TMB ballers hit the court this week, as the winter sports season finally
got under way under the COVID cloud. But — at least for the time
being — they will have to do their thing with masks on.
By Per Peterson
The high school fall sports season was unlike any other. Not only were there no state tournaments, student-athletes had to follow certain guidelines, including wearing masks. But they didn’t have to wear them while competing.
That will change this winter, as basketball players will be required to don a mask during practice and competition.
“It’s not gonna be easy,” said TMB junior basketball player Tony Nelson. “We’re all over each other during games — your mask is gonna be falling down — are they gonna give us warnings or a technical if that happens? How is it gonna work?”
In-person winter sports practices at TMB for basketball, wrestling and dance got under way this Monday, and competition will begin Jan. 14. For basketball players, this season will look — and certainly feel — much different than past seasons.
TMB senior Jadyn Lessman said wearing a mask all day in school is one thing — wearing one on the court could be even more of a headache.
“It gets annoying even when just sitting in class — it’s going to be really hard to run and be able to breathe with it on, because a lot of people already run out of breath during the first week (of practice) anyway,” Lessman said.
The senior worries that masks will be nothing more than distraction for all players during games.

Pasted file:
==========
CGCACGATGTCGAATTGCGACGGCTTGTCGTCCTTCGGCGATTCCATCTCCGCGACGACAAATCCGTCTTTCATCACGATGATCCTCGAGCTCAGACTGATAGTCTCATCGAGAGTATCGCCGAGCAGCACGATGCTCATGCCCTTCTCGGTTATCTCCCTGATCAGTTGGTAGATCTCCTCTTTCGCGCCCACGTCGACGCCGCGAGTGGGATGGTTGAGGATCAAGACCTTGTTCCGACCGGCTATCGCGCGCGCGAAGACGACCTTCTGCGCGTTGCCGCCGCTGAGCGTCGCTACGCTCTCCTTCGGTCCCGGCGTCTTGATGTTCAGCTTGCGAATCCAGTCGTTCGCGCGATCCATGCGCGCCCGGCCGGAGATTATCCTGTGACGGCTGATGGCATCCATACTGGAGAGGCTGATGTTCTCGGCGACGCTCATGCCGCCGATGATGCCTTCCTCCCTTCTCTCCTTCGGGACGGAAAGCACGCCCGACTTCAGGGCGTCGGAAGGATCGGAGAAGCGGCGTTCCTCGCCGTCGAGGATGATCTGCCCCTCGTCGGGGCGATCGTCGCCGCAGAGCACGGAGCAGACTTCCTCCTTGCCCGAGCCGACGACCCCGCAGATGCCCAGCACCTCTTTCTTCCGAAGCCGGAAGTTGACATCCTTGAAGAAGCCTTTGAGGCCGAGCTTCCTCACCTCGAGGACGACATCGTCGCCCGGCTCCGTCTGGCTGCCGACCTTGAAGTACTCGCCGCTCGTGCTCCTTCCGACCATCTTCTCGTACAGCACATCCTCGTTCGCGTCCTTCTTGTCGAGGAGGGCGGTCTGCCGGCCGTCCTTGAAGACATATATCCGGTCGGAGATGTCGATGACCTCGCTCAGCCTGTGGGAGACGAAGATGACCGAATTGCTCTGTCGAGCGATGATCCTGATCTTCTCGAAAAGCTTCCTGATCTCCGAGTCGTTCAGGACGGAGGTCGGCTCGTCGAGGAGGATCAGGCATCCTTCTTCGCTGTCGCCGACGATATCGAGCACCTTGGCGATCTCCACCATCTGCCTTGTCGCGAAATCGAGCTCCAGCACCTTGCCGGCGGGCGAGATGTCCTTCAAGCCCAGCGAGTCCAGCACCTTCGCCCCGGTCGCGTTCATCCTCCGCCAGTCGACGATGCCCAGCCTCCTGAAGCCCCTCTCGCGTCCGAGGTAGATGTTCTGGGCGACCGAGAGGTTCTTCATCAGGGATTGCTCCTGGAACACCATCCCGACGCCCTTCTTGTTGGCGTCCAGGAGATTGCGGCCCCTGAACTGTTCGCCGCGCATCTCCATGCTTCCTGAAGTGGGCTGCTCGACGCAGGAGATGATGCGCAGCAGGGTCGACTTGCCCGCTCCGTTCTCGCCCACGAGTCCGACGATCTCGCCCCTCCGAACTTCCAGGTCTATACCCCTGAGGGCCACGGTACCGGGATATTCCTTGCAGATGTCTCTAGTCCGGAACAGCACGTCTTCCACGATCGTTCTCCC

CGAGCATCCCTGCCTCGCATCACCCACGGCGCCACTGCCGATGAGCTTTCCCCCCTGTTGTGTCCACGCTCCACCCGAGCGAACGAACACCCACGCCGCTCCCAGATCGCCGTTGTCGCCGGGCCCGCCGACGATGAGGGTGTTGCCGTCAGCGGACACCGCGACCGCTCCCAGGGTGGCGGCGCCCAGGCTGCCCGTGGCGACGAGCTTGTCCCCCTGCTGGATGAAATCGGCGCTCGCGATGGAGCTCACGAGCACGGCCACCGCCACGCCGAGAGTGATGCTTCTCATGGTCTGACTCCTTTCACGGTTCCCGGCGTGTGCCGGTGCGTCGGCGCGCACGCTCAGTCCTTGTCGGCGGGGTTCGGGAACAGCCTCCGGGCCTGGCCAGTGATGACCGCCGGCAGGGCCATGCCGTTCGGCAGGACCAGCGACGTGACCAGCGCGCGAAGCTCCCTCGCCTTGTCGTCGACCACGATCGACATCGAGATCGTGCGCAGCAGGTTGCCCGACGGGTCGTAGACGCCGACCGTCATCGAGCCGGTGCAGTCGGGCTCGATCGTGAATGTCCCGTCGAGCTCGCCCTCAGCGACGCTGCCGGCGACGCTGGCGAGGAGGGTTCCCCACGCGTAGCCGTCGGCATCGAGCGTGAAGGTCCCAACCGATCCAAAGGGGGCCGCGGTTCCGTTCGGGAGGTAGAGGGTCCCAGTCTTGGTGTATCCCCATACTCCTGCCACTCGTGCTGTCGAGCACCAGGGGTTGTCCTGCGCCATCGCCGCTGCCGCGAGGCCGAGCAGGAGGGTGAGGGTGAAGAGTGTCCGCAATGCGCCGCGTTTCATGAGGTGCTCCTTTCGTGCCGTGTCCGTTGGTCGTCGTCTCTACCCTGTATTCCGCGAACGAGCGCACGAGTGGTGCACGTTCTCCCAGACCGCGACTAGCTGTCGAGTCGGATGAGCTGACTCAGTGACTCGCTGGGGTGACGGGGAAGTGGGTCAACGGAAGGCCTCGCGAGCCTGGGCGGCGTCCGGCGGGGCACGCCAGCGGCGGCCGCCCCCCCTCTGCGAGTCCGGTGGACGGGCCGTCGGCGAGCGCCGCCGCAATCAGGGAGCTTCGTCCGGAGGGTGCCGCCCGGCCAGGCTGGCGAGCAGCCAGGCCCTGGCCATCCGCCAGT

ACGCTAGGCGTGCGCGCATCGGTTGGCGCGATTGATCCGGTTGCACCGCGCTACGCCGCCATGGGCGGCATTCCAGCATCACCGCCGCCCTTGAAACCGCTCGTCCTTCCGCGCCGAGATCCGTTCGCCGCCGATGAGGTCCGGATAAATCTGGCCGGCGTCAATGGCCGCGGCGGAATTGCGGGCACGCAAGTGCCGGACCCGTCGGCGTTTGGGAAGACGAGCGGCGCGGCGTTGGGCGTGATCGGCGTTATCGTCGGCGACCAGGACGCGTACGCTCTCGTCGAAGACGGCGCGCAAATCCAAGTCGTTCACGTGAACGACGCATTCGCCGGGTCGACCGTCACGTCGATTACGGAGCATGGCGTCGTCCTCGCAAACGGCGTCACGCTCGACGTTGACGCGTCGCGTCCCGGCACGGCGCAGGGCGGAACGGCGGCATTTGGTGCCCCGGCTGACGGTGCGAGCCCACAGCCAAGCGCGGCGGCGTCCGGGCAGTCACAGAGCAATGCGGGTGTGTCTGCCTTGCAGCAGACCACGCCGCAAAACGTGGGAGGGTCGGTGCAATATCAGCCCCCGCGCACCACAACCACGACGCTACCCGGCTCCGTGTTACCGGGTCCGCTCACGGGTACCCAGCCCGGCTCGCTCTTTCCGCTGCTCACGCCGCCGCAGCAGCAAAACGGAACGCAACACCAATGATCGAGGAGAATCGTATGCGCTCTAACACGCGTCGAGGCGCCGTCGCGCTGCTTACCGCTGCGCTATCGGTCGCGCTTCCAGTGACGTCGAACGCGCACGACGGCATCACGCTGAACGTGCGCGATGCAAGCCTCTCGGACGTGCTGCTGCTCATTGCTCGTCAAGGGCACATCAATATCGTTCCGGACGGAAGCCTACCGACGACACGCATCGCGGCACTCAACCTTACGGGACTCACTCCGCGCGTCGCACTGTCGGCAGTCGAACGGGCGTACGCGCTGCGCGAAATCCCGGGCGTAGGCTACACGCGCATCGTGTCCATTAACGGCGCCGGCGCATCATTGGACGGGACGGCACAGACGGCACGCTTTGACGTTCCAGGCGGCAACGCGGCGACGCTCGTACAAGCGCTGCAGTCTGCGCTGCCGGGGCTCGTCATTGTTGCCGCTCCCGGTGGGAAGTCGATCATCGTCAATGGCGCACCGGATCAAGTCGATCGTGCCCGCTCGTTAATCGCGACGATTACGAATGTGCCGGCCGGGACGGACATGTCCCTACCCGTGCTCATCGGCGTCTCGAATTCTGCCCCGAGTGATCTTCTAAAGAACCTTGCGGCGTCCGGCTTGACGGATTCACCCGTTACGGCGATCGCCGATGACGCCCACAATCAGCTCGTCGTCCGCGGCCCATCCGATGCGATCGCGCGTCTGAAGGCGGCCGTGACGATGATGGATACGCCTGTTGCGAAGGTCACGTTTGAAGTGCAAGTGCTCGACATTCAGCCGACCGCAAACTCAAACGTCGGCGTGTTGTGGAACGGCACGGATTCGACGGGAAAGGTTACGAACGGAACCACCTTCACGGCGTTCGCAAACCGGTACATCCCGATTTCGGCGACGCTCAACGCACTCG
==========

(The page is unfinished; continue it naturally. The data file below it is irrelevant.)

“Having to wear a mask the whole time will be a struggle,” she said. “It will be a distraction during games and will also be hard to keep on — I will probably have to duct tape mine to my face. There is no way I can dive after balls and run as fast and not worry about my mask falling off.”
Lessman said aside from making it harder to breathe during a game, masks could also hinder communication between players.
“There is a lot of eye contact and mouthing words to each other when passing the ball,” she said. “I feel that will be a challenge because a lot of the time you can tell by someone’s face if they want the ball or not — they may just be mouthing the words ‘ball’ or ‘I’m open.’ So not being able to see faces is going to be a challenge.”
TMB junior Christian Wendland said playing ball with a mask on will be difficult. The students’ use of masks during the school day has shown as much.
“When we play for fun at lunch with a mask on, it’s hard to get enough air, and when you take a deep breath it feels like the mask is pressing against your face,” he said.
And that feeling will only get worse during intense competition, he said.
See this week’s Headlight Herald for more on this article.